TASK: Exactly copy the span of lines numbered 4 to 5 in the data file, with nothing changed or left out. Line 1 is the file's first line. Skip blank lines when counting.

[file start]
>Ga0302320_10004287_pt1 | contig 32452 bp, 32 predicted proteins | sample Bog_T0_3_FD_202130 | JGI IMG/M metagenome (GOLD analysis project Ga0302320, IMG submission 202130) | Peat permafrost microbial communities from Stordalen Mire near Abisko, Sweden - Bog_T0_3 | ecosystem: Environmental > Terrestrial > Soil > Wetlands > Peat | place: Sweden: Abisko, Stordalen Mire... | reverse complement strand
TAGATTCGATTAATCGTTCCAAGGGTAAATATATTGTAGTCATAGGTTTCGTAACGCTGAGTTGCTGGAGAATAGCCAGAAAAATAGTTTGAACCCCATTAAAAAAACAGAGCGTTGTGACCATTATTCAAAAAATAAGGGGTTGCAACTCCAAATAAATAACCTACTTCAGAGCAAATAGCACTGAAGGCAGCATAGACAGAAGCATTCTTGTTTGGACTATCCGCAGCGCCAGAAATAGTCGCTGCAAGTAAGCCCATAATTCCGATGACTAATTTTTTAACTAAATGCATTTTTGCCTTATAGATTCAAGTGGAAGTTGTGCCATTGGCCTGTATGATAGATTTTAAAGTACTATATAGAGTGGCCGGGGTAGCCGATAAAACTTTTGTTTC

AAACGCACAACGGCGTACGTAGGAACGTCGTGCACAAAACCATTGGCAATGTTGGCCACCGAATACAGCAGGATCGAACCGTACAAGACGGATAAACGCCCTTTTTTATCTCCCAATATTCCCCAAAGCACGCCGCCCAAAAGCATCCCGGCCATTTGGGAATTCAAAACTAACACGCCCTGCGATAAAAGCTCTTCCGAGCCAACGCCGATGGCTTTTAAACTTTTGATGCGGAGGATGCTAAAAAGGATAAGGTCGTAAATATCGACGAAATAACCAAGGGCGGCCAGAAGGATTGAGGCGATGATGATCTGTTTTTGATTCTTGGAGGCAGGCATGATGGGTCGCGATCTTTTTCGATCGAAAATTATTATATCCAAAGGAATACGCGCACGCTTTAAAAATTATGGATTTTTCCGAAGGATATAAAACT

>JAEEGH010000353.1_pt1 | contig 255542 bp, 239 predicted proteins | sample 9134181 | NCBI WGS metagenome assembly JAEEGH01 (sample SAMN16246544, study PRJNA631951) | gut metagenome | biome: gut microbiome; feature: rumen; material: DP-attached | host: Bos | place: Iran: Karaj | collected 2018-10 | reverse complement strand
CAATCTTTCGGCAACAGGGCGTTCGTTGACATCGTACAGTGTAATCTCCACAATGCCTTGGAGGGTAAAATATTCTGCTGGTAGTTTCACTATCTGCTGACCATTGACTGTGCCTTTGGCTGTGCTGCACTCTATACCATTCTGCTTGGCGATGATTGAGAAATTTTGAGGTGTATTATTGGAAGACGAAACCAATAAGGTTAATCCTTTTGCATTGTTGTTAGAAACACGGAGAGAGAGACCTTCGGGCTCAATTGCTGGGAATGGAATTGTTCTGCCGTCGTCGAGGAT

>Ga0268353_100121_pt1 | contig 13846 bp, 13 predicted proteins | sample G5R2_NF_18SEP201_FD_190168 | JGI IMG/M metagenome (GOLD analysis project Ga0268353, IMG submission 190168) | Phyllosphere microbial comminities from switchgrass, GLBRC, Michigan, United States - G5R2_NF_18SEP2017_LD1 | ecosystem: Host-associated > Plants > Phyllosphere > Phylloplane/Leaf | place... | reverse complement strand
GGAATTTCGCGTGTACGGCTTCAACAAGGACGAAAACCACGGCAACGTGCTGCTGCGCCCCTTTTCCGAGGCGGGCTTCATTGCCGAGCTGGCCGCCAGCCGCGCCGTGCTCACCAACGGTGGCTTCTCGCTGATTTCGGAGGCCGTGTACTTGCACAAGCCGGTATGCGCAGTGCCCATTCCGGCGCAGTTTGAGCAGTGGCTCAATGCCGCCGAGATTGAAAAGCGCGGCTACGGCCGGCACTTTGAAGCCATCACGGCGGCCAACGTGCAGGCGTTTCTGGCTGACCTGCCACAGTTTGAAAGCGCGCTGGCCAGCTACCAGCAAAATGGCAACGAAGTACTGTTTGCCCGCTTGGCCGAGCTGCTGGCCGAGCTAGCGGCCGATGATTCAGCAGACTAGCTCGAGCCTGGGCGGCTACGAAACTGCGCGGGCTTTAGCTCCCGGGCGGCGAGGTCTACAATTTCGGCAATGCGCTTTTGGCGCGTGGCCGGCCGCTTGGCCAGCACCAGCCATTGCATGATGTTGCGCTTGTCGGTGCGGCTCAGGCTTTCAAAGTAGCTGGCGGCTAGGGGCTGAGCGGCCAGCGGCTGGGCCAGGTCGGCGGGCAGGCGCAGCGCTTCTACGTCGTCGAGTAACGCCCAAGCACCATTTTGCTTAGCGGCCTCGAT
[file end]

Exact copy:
>JAEEGH010000353.1_pt1 | contig 255542 bp, 239 predicted proteins | sample 9134181 | NCBI WGS metagenome assembly JAEEGH01 (sample SAMN16246544, study PRJNA631951) | gut metagenome | biome: gut microbiome; feature: rumen; material: DP-attached | host: Bos | place: Iran: Karaj | collected 2018-10 | reverse complement strand
CAATCTTTCGGCAACAGGGCGTTCGTTGACATCGTACAGTGTAATCTCCACAATGCCTTGGAGGGTAAAATATTCTGCTGGTAGTTTCACTATCTGCTGACCATTGACTGTGCCTTTGGCTGTGCTGCACTCTATACCATTCTGCTTGGCGATGATTGAGAAATTTTGAGGTGTATTATTGGAAGACGAAACCAATAAGGTTAATCCTTTTGCATTGTTGTTAGAAACACGGAGAGAGAGACCTTCGGGCTCAATTGCTGGGAATGGAATTGTTCTGCCGTCGTCGAGGAT